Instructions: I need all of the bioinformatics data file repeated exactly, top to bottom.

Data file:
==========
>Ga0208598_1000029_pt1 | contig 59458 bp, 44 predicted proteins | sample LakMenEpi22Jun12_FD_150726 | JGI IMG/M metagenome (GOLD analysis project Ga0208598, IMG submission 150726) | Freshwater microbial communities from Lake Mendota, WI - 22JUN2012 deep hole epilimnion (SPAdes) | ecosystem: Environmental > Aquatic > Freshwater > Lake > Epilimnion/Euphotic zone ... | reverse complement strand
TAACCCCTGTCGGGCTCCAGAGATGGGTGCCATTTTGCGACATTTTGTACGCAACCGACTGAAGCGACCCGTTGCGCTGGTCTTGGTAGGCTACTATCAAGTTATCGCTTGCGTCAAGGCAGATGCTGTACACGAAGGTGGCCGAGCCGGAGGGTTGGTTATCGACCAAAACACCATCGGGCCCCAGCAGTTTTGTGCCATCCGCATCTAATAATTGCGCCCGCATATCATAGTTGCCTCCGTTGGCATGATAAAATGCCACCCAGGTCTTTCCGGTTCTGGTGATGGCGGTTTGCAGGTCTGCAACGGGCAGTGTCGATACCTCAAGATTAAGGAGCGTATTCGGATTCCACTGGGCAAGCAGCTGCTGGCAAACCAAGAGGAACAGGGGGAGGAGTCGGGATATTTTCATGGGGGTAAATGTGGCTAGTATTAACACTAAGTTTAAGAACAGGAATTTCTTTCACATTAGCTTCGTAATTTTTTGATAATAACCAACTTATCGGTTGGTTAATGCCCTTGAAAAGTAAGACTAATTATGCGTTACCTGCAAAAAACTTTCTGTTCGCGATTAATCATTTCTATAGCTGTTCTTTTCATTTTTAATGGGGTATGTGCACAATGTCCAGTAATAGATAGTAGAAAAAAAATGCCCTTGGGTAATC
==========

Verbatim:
>Ga0208598_1000029_pt1 | contig 59458 bp, 44 predicted proteins | sample LakMenEpi22Jun12_FD_150726 | JGI IMG/M metagenome (GOLD analysis project Ga0208598, IMG submission 150726) | Freshwater microbial communities from Lake Mendota, WI - 22JUN2012 deep hole epilimnion (SPAdes) | ecosystem: Environmental > Aquatic > Freshwater > Lake > Epilimnion/Euphotic zone ... | reverse complement strand
TAACCCCTGTCGGGCTCCAGAGATGGGTGCCATTTTGCGACATTTTGTACGCAACCGACTGAAGCGACCCGTTGCGCTGGTCTTGGTAGGCTACTATCAAGTTATCGCTTGCGTCAAGGCAGATGCTGTACACGAAGGTGGCCGAGCCGGAGGGTTGGTTATCGACCAAAACACCATCGGGCCCCAGCAGTTTTGTGCCATCCGCATCTAATAATTGCGCCCGCATATCATAGTTGCCTCCGTTGGCATGATAAAATGCCACCCAGGTCTTTCCGGTTCTGGTGATGGCGGTTTGCAGGTCTGCAACGGGCAGTGTCGATACCTCAAGATTAAGGAGCGTATTCGGATTCCACTGGGCAAGCAGCTGCTGGCAAACCAAGAGGAACAGGGGGAGGAGTCGGGATATTTTCATGGGGGTAAATGTGGCTAGTATTAACACTAAGTTTAAGAACAGGAATTTCTTTCACATTAGCTTCGTAATTTTTTGATAATAACCAACTTATCGGTTGGTTAATGCCCTTGAAAAGTAAGACTAATTATGCGTTACCTGCAAAAAACTTTCTGTTCGCGATTAATCATTTCTATAGCTGTTCTTTTCATTTTTAATGGGGTATGTGCACAATGTCCAGTAATAGATAGTAGAAAAAAAATGCCCTTGGGTAATC